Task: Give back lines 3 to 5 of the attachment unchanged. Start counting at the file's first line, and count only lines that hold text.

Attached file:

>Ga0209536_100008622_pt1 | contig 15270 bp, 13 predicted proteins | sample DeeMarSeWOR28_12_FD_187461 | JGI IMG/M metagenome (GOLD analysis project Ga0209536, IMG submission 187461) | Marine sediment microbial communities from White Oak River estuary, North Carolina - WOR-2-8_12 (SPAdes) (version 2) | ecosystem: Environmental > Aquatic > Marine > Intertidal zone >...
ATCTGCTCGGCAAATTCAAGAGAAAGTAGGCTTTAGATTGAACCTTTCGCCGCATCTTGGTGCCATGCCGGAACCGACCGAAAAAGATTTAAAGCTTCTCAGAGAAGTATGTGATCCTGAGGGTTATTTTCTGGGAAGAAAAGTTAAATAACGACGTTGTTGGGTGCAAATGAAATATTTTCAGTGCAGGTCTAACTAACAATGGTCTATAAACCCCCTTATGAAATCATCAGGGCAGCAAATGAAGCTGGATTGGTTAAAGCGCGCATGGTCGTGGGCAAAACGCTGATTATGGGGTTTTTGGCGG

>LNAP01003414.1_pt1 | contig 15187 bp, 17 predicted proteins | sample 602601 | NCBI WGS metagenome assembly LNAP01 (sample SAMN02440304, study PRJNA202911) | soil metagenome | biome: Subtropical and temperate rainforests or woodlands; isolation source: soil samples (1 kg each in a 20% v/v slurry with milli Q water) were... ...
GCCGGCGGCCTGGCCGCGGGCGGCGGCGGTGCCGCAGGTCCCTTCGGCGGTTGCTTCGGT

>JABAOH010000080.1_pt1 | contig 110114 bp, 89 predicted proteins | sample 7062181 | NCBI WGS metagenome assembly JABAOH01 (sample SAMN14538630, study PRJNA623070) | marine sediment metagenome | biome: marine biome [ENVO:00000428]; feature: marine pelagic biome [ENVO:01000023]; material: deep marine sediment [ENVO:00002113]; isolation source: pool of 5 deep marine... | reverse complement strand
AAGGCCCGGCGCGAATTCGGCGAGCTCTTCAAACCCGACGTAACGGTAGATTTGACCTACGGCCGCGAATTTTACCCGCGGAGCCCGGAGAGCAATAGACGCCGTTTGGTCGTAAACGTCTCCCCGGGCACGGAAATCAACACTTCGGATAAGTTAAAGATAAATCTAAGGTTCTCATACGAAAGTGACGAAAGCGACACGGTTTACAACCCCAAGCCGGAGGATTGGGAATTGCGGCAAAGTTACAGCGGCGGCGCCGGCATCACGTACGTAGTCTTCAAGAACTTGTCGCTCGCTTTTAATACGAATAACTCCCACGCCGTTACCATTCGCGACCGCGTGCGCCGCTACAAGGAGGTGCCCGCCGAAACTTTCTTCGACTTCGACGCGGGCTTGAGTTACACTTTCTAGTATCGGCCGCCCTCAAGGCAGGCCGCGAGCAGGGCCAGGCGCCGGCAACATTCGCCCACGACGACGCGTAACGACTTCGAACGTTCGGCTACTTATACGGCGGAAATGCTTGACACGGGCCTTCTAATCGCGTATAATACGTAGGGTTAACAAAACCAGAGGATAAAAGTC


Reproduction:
>LNAP01003414.1_pt1 | contig 15187 bp, 17 predicted proteins | sample 602601 | NCBI WGS metagenome assembly LNAP01 (sample SAMN02440304, study PRJNA202911) | soil metagenome | biome: Subtropical and temperate rainforests or woodlands; isolation source: soil samples (1 kg each in a 20% v/v slurry with milli Q water) were... ...
GCCGGCGGCCTGGCCGCGGGCGGCGGCGGTGCCGCAGGTCCCTTCGGCGGTTGCTTCGGT

>JABAOH010000080.1_pt1 | contig 110114 bp, 89 predicted proteins | sample 7062181 | NCBI WGS metagenome assembly JABAOH01 (sample SAMN14538630, study PRJNA623070) | marine sediment metagenome | biome: marine biome [ENVO:00000428]; feature: marine pelagic biome [ENVO:01000023]; material: deep marine sediment [ENVO:00002113]; isolation source: pool of 5 deep marine... | reverse complement strand